Windows 11 will support installing Android apps outside the Amazon Appstore
When Microsoft announced Windows 11 yesterday, it confirmed the rumor that you’re going to be able to run Android apps on it. The company is making this happen by bringing the Amazon Appstore to the Microsoft Store. While partnering with Amazon is an easy way to populate the store with a directory of apps, it’s not the only way to get Android apps.
Unsurprisingly, you can install Android apps just like you can install any other kind of apps on Windows. There’s no need to get them from the Amazon Appstore; you can download an APK and install it.
— Miguel de Icaza (@migueldeicaza) June 25, 2021
Just note that you’re still not getting Google services support with Android apps on Windows 11. You can’t go and install Google Maps, or one of the many apps that rely on Google services to work properly. Sadly, there’s a wide variety of apps that use Google APIs. If you’ve ever used a phone without Google services, then you know that there are a lot of apps that will work, but won’t function 100% properly. For example, the Twitter app seems to work fine, but it won’t deliver push notifications (some would say that’s a feature, not a bug).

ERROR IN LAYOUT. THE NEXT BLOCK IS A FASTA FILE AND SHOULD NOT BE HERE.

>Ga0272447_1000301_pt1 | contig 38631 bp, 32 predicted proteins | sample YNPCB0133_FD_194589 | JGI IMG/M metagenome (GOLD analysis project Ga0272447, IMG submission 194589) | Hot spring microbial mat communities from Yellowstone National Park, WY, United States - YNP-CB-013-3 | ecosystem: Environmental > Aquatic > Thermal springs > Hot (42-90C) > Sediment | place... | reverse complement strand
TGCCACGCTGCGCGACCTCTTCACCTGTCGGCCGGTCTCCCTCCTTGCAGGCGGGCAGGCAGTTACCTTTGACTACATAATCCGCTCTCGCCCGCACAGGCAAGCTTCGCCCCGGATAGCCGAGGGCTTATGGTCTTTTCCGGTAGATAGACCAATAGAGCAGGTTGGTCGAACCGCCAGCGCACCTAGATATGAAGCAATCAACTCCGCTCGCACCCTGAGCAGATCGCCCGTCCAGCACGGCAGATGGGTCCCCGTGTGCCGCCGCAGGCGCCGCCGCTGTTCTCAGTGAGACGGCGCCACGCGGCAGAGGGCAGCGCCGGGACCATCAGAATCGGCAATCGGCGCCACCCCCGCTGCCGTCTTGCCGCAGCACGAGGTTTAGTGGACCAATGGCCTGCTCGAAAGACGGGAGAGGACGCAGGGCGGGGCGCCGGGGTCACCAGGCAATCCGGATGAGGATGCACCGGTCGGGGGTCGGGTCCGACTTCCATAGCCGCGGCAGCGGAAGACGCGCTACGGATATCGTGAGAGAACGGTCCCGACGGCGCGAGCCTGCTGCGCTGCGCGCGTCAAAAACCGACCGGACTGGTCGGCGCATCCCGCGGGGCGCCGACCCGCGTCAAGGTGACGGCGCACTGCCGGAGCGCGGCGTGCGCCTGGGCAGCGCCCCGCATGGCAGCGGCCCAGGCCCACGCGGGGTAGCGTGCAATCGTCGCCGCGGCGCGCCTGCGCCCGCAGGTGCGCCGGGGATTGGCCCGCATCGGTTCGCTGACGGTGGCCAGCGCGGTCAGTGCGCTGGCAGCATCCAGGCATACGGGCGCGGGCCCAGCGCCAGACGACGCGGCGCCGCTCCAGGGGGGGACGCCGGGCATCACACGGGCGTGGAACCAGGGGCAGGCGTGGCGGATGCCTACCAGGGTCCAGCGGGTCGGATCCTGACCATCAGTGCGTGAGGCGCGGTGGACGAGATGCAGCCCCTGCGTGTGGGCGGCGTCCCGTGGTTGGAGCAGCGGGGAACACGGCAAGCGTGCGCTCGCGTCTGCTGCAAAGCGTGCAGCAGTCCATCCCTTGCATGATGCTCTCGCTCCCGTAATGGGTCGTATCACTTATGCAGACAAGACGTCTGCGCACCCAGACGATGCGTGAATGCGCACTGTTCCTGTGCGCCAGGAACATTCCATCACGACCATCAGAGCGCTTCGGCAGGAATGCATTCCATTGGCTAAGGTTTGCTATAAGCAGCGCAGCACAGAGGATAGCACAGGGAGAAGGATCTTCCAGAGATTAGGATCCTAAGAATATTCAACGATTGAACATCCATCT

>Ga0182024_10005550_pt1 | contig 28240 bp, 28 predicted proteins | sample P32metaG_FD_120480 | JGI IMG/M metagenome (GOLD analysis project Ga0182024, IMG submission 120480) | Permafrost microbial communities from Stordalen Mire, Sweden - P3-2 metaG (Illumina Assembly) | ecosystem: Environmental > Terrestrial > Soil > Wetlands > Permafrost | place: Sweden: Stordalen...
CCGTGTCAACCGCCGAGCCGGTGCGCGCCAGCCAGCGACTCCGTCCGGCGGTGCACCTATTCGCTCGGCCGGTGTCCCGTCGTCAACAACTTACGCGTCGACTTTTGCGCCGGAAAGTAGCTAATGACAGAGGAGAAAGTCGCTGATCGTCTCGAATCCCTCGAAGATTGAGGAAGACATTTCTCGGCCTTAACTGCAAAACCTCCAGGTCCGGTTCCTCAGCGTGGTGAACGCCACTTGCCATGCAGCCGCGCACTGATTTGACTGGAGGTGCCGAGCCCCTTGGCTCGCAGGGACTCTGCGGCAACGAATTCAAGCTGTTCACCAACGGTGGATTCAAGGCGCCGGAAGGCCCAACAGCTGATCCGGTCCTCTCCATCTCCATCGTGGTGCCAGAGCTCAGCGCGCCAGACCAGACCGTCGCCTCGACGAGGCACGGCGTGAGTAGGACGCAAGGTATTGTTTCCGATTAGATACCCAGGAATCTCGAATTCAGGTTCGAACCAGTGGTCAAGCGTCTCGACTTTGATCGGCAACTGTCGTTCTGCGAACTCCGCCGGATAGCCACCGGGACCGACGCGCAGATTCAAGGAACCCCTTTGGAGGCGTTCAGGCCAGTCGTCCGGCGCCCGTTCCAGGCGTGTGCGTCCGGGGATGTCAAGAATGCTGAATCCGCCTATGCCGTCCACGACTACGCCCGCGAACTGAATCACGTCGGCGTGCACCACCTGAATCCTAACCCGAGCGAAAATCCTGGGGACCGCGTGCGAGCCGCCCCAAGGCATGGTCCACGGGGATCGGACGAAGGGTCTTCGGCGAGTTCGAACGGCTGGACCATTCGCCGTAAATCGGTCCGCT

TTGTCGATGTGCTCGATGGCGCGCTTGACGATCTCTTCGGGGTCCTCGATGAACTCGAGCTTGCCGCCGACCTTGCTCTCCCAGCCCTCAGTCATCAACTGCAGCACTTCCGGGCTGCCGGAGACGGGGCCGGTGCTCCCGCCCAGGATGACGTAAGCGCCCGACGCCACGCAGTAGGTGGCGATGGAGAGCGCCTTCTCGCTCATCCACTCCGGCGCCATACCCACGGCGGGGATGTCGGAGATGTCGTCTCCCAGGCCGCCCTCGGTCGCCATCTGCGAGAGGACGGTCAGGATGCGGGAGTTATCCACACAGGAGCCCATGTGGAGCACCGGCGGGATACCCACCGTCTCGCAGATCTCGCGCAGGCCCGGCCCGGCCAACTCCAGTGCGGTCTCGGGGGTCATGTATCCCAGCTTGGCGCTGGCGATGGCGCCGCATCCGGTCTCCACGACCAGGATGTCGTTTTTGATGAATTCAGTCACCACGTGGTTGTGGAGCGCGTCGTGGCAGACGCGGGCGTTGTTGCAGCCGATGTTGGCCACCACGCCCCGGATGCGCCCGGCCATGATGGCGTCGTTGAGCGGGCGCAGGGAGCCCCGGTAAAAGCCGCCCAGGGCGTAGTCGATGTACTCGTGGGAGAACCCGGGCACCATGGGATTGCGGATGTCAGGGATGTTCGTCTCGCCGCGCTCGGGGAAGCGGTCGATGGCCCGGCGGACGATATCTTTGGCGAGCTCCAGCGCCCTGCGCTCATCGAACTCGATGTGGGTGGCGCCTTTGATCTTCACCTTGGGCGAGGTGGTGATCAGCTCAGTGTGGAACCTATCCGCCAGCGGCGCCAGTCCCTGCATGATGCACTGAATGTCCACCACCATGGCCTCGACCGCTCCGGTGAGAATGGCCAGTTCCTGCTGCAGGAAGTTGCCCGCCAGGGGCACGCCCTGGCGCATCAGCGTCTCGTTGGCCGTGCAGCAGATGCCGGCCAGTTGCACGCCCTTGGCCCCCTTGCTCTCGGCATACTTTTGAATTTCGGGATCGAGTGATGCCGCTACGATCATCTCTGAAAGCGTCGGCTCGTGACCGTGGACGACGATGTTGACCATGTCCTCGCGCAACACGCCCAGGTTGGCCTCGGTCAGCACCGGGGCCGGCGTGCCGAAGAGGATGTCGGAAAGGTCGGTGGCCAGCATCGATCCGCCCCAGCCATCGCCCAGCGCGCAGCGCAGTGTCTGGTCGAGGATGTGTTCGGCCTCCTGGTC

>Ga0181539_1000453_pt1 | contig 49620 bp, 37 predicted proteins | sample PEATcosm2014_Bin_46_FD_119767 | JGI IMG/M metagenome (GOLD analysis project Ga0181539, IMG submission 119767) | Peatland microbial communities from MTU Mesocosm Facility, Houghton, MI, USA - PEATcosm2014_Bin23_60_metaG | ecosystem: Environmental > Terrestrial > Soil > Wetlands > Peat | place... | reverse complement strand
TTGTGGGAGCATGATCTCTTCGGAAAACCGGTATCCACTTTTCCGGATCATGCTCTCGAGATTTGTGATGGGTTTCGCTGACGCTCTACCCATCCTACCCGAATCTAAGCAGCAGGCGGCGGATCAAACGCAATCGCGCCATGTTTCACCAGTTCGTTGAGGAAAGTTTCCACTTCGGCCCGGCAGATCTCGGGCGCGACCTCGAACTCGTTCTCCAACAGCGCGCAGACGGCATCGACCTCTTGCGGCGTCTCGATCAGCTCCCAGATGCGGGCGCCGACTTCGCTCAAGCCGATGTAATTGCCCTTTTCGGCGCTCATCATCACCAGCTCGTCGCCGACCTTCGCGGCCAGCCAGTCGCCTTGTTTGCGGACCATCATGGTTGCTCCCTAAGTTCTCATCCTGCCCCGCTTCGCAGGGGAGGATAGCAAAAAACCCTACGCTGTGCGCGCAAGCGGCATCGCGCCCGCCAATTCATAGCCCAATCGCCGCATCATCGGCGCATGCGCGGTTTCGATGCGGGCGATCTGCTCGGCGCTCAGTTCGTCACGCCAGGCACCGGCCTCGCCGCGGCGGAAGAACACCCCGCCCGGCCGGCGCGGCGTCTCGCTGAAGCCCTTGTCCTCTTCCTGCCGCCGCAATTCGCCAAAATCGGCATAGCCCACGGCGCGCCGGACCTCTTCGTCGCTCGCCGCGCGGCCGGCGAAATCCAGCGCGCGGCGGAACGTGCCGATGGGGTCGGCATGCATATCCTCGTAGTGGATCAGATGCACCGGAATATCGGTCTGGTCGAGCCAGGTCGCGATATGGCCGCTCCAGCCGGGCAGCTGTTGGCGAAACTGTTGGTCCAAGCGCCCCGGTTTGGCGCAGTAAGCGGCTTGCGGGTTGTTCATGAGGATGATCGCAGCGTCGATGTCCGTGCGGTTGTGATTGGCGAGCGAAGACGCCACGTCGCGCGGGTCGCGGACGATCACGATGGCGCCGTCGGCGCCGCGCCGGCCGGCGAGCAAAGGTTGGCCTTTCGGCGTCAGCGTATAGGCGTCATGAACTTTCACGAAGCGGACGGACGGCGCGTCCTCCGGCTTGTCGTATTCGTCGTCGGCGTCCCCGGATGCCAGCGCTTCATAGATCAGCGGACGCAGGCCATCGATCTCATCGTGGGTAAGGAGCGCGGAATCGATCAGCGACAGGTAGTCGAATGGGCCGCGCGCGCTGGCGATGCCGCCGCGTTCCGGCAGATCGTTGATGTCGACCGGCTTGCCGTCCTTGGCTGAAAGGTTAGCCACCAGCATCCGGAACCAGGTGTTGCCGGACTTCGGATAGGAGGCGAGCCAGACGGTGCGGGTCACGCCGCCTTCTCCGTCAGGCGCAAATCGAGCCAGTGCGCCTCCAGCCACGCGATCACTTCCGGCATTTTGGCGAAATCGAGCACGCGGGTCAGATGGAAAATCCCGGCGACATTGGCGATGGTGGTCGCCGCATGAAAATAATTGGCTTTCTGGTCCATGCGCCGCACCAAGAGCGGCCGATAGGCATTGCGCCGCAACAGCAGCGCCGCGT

While Microsoft did confirm this yesterday, it’s also trying to add other storefronts to the Microsoft Store. This doesn’t necessarily mean it’s going to add other Android shops; it’s unlikely that we’ll see the the Huawei AppGallery. We could see gaming stores though, such as Epic or Steam.
This isn’t Microsoft’s first attempt at Android apps on Windows. Windows 10 was going to have something called Project Astoria, which allowed Android apps to run in emulation. Project Astoria was killed off before Windows 10 actually launched, but it evolved into the Windows Subsystem for Linux, laying the groundwork for Project Latte, the codename for what’s happening with Windows 11 and Android apps.
But again, the foundation of Windows is that it’s open. You can choose to install apps from the Microsoft Store, or you can choose not to. Android apps are no different. They’re running on what’s called the Windows Subsystem to Android, similar to the Windows Subsystem for Linux, and that’s all that you need to run the apps. Android apps on Windows 11 are using Intel’s Bridge technology to run natively on x64 hardware, although they’ll run on all Windows 11 PCs. There are no arbitrary security lockdowns in place.
Android app support won’t ship in next week’s Windows 11 preview. That’s going to come later on this year.